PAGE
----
Historians have identified the 16th and 17th centuries as a time of revolutionary change in Europe, driven by military technology. We talk a bit about that, and about the personalities Henry VIII was up against.
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Bishop of Rome, the Pope. Julius II (1443-1513), the warrior pope as he is known. Not for him the life of poverty otherworldliness – though to be fair such a thing was scarcely possible for a medieval pope. Julius had thrown the smallest morsel of such an idea to the winds, however. He had concluded that the Papacy would never be safe from the intervention of foreign powers until it had the lands to defend itself and dominated Italy. He would do this by aligning with foreign powers; he’d allied against the invading Charles VIII, but now was after Venice in northern Italy with the help of the League of Cambrai, in which was included France.
In Spain, we have the reboubtable villain, 59 year old, King father-of-the-bride Ferdinand of Aragon (1452-1516), who through his rather ruthless treatment of his daughter Queen Johanna, queen of Castile after the death of her mother Isabel , was now effectively king of all Spain. He was also king of Sicily, and was the winner of the southern Italian wars Charles VIII had kicked off, and therefore king of Naples. Say what you like about Ferdinand, and unreliable snake might be one of the nicer things you might say about the man’s morality, Ferdinand was an extraordinarily successful ruler. Waiting in the wings is his grandson Charles, underage king of Castile, successor to Aragon when Ferdinand pops off, but also heir through his Dad Philip of Burgundy to the Hapsburg lands.
James IV of Scotland (1473-1513) 38 Year old James has a great reputation; he was a renaissance prince trailing a love and patronage of art and culture in his wake, and an effective political operator. The Spaniard Pedro de Ayala was thoroughly impressed by him remarking that, quote, ‘his knowledge of languages in wonderful’, also remarking ‘The King speaks, besides, the language of the savages who live in some parts of Scotland and on the islands’. This seems a little rude to the gentle inhabitants of the highlands and Islands of Scotland, and I would like to formerly apologise on Pedro’s behalf. I am sure he was tired when he wrote it, and now heartily regrets such language. James IV was not a stay at home sort of lad either, and came to the throne every bit as keen to prove himself in war and glory; he enthusiastically espoused the cause of Perkin Warbeck until he realised he’d bought a pup and retired in disgust. He’d spent a considerable proportion of his income building up a Scottish Navy, which the English viewed with some alarm. Henry VII had courted him, and he’d married his daughter and Henry VIII’s sister Margaret, so you might think that the old rifts between England and Scotland would have been healed, and both have been contemplating a combined entry into the Six nations rugby tournament in love and amity. In which case you would be sadly, sadly mistaken. The auld alliance, Scotland and France stick England, would be as powerful a draw as every to James IV.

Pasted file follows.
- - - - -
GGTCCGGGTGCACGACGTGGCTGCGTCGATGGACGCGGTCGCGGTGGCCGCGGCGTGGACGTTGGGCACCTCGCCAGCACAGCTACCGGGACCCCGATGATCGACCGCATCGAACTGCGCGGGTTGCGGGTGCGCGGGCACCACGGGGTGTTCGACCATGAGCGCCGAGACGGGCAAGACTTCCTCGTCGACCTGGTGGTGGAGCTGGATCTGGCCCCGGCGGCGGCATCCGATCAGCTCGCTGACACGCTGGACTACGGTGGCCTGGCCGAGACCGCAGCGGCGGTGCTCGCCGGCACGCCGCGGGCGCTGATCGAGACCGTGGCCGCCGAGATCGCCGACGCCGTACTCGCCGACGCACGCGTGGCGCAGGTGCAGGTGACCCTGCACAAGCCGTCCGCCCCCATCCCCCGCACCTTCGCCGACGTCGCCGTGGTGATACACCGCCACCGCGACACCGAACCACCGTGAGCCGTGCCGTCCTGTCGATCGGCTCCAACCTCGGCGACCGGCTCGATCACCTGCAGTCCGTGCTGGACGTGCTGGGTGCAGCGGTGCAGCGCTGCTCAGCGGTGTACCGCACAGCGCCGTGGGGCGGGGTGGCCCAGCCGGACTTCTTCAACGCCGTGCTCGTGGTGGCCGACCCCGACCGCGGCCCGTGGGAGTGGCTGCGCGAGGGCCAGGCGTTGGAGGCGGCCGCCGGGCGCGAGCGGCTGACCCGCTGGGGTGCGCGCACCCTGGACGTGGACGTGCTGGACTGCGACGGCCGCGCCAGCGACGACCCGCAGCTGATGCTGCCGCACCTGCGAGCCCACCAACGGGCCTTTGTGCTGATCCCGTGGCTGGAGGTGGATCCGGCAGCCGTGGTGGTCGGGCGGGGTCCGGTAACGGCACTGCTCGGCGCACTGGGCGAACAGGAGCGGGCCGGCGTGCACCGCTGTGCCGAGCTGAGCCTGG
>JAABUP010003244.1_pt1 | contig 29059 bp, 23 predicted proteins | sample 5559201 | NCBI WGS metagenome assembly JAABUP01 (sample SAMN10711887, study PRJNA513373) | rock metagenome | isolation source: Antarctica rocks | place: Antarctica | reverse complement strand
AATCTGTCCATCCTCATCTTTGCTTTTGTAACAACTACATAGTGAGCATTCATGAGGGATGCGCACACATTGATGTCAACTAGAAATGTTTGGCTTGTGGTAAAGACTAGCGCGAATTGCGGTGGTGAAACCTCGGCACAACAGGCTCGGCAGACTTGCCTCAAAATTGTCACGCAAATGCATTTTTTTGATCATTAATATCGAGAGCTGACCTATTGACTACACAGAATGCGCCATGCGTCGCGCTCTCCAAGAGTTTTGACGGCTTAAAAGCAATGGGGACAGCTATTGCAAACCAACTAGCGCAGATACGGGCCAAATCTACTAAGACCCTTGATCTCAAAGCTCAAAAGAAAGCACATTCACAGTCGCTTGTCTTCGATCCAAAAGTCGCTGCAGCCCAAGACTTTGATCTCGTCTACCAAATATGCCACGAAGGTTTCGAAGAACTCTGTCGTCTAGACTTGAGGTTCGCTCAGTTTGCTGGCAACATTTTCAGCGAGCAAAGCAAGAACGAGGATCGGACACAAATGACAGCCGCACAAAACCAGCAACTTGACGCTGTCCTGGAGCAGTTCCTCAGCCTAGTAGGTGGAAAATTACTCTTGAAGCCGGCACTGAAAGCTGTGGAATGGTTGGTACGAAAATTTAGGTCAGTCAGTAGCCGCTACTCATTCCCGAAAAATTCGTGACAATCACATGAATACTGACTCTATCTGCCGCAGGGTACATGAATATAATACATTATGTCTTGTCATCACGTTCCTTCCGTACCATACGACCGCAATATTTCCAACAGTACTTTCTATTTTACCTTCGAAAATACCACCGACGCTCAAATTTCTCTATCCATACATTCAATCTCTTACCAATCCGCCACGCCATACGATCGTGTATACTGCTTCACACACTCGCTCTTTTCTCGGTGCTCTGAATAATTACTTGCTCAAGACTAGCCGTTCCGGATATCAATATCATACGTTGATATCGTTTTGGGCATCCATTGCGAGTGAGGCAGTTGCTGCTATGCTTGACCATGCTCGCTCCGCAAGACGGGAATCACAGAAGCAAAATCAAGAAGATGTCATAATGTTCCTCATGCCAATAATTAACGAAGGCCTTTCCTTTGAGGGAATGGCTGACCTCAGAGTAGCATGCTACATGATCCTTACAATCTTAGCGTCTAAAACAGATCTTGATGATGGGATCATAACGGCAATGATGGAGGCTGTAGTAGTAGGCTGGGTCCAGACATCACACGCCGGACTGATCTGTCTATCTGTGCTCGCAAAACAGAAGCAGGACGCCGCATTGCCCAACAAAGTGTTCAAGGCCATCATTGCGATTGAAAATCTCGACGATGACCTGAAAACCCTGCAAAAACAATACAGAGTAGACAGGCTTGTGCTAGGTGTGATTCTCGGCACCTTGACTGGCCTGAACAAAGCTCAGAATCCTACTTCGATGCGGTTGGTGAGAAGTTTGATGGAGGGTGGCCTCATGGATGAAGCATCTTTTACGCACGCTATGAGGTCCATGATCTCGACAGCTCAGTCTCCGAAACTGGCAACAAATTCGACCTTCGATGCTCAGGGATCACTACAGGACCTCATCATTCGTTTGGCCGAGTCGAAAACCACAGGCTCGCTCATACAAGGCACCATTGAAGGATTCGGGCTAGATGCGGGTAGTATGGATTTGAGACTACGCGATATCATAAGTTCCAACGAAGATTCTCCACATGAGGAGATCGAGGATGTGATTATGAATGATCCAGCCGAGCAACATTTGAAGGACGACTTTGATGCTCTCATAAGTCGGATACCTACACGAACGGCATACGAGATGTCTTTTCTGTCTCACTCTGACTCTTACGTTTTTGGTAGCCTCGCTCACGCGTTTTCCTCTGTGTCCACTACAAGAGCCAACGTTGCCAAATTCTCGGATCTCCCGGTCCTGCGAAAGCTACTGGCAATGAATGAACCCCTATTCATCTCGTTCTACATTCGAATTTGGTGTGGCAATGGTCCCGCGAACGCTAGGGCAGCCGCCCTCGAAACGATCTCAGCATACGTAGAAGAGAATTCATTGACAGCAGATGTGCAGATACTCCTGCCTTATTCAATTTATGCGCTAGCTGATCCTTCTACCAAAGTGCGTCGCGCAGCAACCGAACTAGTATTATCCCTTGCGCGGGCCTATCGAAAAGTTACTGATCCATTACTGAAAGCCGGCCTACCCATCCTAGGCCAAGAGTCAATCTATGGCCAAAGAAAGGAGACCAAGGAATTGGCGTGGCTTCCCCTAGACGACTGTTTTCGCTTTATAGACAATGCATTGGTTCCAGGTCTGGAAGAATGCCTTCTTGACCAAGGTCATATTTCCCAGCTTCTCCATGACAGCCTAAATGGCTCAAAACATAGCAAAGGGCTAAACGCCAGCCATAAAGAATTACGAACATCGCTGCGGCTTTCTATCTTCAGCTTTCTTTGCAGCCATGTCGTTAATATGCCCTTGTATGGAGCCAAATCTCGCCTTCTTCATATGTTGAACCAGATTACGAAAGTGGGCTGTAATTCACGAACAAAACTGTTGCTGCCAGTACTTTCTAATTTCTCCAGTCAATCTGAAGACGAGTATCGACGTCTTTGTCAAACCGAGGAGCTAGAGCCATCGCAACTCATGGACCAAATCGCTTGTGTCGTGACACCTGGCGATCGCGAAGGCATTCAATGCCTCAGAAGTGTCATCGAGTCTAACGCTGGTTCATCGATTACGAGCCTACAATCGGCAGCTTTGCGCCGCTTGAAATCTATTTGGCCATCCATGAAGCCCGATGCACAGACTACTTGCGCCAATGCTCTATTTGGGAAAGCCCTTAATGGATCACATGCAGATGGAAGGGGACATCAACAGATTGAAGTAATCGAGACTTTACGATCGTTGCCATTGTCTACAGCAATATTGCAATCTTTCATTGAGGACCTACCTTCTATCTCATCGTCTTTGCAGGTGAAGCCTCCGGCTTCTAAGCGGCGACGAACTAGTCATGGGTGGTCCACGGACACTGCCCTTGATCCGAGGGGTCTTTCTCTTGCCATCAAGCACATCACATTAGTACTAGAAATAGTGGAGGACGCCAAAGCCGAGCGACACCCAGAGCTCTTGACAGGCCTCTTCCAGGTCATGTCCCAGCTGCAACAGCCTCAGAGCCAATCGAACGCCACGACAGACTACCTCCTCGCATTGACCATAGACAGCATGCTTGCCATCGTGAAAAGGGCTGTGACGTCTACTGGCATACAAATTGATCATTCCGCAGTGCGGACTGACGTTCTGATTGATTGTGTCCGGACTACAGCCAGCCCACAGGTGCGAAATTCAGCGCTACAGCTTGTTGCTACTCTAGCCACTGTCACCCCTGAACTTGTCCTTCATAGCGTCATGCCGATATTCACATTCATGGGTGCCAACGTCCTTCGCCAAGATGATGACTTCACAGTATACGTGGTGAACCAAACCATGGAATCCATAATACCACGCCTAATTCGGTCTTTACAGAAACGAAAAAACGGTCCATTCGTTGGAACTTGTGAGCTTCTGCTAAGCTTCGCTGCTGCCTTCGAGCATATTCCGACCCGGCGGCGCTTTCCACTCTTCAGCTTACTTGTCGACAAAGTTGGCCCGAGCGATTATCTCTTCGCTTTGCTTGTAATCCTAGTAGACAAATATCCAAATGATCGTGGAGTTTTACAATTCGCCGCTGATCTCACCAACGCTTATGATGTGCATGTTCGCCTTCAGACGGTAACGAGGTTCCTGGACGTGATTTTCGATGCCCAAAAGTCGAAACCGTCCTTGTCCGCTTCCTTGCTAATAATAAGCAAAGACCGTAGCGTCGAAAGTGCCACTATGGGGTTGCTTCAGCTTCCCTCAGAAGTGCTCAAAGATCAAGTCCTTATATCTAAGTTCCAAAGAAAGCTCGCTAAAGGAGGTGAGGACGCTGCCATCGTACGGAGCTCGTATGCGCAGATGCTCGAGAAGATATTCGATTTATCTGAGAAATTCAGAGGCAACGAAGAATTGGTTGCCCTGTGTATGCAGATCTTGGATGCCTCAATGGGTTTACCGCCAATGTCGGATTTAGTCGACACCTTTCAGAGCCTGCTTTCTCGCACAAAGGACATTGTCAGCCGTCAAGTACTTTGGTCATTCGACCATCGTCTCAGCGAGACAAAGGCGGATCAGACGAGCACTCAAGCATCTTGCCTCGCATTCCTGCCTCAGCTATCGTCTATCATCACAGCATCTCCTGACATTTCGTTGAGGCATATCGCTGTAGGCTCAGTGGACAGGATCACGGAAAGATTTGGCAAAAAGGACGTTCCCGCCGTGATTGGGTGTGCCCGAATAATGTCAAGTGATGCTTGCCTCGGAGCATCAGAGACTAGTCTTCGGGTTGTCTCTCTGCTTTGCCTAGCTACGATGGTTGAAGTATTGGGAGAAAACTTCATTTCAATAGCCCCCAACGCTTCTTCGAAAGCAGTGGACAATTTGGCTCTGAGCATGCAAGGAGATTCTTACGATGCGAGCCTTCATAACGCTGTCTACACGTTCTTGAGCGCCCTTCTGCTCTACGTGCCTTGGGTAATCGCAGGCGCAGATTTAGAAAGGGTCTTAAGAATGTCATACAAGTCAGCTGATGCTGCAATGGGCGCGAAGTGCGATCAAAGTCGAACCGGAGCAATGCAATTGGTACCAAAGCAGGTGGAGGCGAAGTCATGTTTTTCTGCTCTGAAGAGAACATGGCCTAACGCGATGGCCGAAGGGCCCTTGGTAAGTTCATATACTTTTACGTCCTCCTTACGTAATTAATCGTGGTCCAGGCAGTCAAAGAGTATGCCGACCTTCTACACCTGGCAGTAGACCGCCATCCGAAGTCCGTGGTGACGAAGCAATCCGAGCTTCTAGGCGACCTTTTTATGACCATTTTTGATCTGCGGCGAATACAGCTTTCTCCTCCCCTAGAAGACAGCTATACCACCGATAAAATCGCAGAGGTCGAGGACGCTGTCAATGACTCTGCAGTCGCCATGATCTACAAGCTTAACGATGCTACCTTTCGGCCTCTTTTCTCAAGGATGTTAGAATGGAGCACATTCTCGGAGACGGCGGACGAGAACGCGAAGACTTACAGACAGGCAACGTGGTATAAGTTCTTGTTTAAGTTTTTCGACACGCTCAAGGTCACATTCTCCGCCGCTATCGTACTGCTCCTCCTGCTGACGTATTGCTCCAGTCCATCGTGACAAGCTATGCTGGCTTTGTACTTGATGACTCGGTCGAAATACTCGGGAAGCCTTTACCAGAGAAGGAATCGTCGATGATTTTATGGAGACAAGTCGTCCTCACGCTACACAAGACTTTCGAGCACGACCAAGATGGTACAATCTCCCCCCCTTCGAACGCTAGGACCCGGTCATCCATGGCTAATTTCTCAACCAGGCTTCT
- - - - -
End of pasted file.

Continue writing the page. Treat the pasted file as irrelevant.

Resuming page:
Louis XII (1462-1515), is just shy of 50 in 1511. He’d been personally involved as a military commander in the Italian wars of his predecessor, Charles VIII, a struggle with Aragon and Spain for the control of the Kingdom of Naples sown there at the southern end of the Italian peninsula. Charles had eventually been forced to run like the proverbial rabbit, or run for home as Lindisfarne might have had it. But it had left the French holding Milan, the mighty duchy of northern Italy. It had also left Louis wanting more as far as Italy was concerned.
We should also mention Maximilian I (1459-1519), Hapsburg and Holy Roman Emperor. Through marriage to Mary of Burgundy, he had brought the lands of Burgundy (outside France) to the Hapsburgs. Like Julius, his priority was to stop French aggression and expansion in Italy. His Grandson is also Charles of Castile.